• Hosea’s contemporaries were the prophets Isaiah, Amos and Micah. Hosea was the greatest of them, the first of the four to experience prophecies. For 40 years Hashem warned the Jewish people through Hosea. His prophecies took place in the time of the first Bait Hamikdash. Hashem spoke to him once.
  • Hosea died in Babylon. Hosea desired to be buried in the Holy Land at that time when the journey to Palestine was beset with much peril. Thus, He requested before his death, that his coffin be loaded on a camel and for the camel to make his way as he would. Where ever he stopped, there Hosea was to be buried. So it was done without a single mishap. The camel arrived in Sefat at the Jewish cemetery of the town. The camel stood still and there Hosea was buried in the presence of a large crowd.

Yoel's Biography:

  • The name Yoel (Joel) means, "Hashem is G-d."
  • He was the son of Petuel.
  • His most prominent vision is of a cloud of locusts approaching the land of Israel and of the destruction it would cause. He assures Bnei Yisroel that the benefits of the Jews doing teshuva (repentance) is that Hashem will have mercy on us and that He will bless the land of Israel with prosperity.
  • In the Last chapter of his book Yoel describes what will happen in the messianic era.
  • The Book of Yoel is 4 chapters long and is the 2nd book in the Trai Assar.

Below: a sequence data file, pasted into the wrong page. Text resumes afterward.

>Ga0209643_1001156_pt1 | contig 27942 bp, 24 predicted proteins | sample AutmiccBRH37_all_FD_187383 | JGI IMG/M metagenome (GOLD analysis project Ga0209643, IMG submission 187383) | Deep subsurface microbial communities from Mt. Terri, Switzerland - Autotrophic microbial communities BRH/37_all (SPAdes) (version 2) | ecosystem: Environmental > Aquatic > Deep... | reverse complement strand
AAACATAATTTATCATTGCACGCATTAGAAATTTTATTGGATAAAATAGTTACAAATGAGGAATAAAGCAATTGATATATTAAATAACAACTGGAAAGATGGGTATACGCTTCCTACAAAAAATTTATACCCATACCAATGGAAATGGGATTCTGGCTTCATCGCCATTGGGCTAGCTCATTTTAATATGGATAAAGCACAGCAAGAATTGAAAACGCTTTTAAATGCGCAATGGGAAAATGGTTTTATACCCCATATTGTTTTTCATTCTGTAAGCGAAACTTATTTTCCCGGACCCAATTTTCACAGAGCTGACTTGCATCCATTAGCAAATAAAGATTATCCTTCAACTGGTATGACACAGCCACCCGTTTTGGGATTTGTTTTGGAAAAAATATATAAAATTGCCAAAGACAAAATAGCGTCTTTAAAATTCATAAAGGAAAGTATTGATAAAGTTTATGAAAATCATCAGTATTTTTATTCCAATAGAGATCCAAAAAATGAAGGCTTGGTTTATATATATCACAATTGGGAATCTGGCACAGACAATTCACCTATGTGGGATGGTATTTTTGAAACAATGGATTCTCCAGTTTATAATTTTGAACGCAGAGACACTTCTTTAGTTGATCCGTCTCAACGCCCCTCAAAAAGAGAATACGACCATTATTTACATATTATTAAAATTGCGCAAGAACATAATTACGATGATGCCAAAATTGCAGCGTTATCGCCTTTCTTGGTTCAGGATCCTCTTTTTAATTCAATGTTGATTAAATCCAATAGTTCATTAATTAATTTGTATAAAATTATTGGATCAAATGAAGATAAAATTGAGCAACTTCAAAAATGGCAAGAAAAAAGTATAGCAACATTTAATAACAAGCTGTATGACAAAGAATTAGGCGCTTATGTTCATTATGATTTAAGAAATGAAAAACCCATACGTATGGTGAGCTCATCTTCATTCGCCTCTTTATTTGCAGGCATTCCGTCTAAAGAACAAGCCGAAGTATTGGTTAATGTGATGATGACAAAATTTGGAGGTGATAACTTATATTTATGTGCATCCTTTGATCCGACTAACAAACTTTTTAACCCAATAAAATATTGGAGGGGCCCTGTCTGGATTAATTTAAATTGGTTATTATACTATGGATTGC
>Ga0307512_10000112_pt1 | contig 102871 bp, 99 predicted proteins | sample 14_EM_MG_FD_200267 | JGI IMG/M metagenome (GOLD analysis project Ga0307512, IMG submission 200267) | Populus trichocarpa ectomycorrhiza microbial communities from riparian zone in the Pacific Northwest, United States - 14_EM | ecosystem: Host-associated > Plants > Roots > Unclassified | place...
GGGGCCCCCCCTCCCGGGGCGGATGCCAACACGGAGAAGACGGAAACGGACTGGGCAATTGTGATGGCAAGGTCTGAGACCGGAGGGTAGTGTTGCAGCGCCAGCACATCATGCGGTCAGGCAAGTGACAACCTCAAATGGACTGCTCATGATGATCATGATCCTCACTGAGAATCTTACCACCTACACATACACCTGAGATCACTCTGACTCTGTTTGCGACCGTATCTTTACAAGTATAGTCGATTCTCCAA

Michah’s Biography:

  • The name Michah (Micah) means, "Who is like Hashem?"
  • He was from the city of Moreshet Gat a village in the lowland near the Philistine border.
  • Spoke out against the moral and social evils of his day. He denounces the pursuit of wealth that led to mass corruption. He was the first prophet to predict the destruction of Jerusalem.
  • Wrote the 6th Book of the Trai Assar. The last two Pesukim of his book are included in the Tashlich service said on Rosh Hashanah.

Haftorahman's Lesson of the week: The words of the prophet Hoshea are a loving call to do teshuva (repentance) then and now. Even though the nation of Israel repeatedly sinned, their essence is basically good and pure. Hashem treats us as if we are not hopelessly evil, just that we have stumbled a little bit into sin. The potential for repentance always remains, and Hashem is always ready to accept it and forgive us. Teshuva constitutes three parts: Regret of the sin, confession of the sin and a promise to never do it again.  It is very important that when one sins and longs to be forgiven that one accomplishes all three parts of teshuva.

Famous phrases from the Book of Hosea: Chapter 2:21- "Ve'erastich li le'olam, Ve'erashtich li be'chesed uvemishpat uvechesed uverachamim, Ve'erashtich li be'emunah ve'yada'atah et Adoshem", “I will betroth you to me forever, I will betroth you to me in righteousness, with justice, with kindness and mercy, and I will betroth you to me with fidelity and you will know Hashem.

Map: The prophets in this week's Haftorah prophesied in Jerusalem.

    Timeline: This Haftorah takes place about 2600 years ago.


    Written by: Reuben Gavriel Ben Nissim Ebrahimoff 5769-2008